In part 2 of this series, we looked at debugging our TypeScript after it has been converted from JavaScript. When deploying JavaScript to Dynamics in production, you'll want to ensure that the file is as small as possible. We can do this by 'uglyfying' or 'minifying' our script using gulp. It's also desirable to be able to use multiple TypeScript source files, but compile into a single JavaScript file.

Multiple Source Files compiled into one

  1. Open the tsconfig.json and add the following to the compilerOptions section:
    "outFile": "out/DependantOptionSet.js"
  2. Re build the solution so that the new config is picked up and then make a small change to the TypeScript file - you should now see a new folder out if you refresh the Solution Explorer.
  3. The great part about this is you can now start to split your TypeScript code into multiple source files, remembering that you'll need use the export keyword on the classes to allow them to be used across separate source files.

    TypeScript will automatically order the files as required in the output to ensure that JavaScript can be parsed in the browser.

Minifying our output

  1. Open the command line from the project using Alt-Space.
  2. Install gulp and related tasks using:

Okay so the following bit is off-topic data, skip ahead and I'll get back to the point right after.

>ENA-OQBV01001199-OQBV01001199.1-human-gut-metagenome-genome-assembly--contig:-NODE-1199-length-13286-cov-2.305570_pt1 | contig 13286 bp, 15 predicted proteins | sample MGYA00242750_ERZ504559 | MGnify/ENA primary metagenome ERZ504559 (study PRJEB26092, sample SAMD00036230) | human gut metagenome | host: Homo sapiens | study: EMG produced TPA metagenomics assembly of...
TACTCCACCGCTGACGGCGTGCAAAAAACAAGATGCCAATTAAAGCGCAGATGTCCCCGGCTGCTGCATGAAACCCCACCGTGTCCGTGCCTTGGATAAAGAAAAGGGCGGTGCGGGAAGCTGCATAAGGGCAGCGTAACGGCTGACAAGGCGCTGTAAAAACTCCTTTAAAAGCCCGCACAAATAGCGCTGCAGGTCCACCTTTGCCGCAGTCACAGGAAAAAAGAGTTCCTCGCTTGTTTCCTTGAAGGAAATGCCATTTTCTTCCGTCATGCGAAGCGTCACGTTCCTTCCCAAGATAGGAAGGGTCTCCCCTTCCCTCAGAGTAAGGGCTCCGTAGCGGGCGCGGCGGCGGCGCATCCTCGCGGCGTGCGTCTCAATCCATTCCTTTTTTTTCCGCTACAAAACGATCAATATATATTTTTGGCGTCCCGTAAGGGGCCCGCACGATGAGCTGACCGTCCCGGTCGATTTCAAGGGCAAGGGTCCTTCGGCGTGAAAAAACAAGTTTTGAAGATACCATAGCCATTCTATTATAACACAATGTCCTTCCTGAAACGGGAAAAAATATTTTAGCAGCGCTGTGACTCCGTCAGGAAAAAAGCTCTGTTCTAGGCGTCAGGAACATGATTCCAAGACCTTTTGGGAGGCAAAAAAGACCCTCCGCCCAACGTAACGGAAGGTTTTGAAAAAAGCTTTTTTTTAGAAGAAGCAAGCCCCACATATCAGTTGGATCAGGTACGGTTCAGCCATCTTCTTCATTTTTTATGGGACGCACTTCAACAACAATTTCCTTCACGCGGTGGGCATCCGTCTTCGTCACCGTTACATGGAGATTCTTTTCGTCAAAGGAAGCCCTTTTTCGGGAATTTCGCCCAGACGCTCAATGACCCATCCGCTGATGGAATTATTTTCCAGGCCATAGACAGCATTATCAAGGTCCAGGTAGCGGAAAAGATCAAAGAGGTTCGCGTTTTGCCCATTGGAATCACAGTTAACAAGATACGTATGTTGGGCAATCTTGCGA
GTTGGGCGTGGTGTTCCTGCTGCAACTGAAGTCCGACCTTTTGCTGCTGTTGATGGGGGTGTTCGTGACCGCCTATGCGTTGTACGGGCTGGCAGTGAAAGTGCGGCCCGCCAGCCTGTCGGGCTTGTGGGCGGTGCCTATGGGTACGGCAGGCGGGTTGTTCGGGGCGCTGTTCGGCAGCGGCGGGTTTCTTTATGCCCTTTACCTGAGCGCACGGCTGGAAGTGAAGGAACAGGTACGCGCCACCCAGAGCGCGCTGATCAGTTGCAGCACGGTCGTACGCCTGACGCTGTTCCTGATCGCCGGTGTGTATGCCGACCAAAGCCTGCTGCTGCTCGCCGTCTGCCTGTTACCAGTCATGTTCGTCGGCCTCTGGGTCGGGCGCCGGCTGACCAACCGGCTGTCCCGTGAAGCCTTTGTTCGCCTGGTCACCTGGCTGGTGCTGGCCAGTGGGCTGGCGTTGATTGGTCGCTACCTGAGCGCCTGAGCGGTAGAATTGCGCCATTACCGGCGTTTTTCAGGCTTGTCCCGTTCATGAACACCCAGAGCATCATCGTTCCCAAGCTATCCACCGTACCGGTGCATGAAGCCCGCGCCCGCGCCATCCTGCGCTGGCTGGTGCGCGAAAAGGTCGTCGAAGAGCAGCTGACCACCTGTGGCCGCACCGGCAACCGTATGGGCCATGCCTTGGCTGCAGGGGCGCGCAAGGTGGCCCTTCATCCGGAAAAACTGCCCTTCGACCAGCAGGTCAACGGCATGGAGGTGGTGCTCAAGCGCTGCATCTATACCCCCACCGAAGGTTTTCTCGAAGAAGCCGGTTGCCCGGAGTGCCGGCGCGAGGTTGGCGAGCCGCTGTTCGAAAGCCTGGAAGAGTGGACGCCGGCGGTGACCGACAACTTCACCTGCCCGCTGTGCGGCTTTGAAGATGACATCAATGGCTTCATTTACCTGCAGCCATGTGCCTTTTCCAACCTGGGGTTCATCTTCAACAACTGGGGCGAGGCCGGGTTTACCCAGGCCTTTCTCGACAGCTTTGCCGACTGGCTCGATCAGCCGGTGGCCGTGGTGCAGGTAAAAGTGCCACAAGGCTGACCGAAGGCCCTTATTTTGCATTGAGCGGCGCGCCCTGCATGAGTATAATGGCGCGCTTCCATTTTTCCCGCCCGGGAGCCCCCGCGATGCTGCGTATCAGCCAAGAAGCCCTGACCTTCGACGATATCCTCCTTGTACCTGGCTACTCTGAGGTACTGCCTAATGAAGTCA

npm install gulp --save-dev 
    npm install gulp-uglify --save-dev 
    npm install gulp-watch --save-dev 
  3. Gulp watch is used to monitor the source file for changes and uglify when it changes.
  4. Create a file of type 'Gulp Configuration File' (search the file types in the add-new dialog) in the root of the project called 'gulpfile.js' and add the following code:
    var gulp = require('gulp');
    var watch = require('gulp-watch');
    var uglify = require('gulp-uglify');
    
    gulp.task('build', function () {
    gulp.src(['./out/SDK.DependentOptionSet.js'])
    .pipe(uglify())
    .pipe(gulp.dest('./WebResources/js'));
    });
  5. Open Tools->Task Runner Explorer
  6. Click 'Refresh on the task runner explorer.
    This should now show you the build task:
  7. Right click on the build task and click Run. This will create a minified version of your output Javascript in the webresources folder.

  8. In the last part of this series, we looked at debugging using Fiddler. Since we've moved our compiled JavaScript, we now need to adjust our fiddler auto-responder to point to the out folder so we can still debug.

    REGEX:(?insx).+\/sdk_\/js\/(?'fname'[^?]*.js)
    C:\Users\Administrator\source\repos\StartUsingTypeScript\StartUsingTypeScript\src\${fname}
  9. We also need to update the auto responder for the source maps since they are now listed in the map file as relative to the out folder rather than absolute paths:
    REGEX:(?insx).+\/sdk_\/src\/(?'fname'[^?]*.ts)
    C:\Users\Administrator\source\repos\StartUsingTypeScript\StartUsingTypeScript\src\${fname}
  10. We can now add a watch task to automatically build the minified version when the source file changes. Add the following to the gulpfile.js:
    gulp.task('watch', function () {
    gulp.watch('./out/*.js', ['build']);
    });
  11. We can manually run the watch to start monitoring the out file – but also configure to automatically start when the project opens.
    Right Click on the watch task -> Bindings -> Project Open

You can download the code from this part if you want to compare your code to mine.In the next part I'll show you how to create some Unit Tests for our TypeScript code.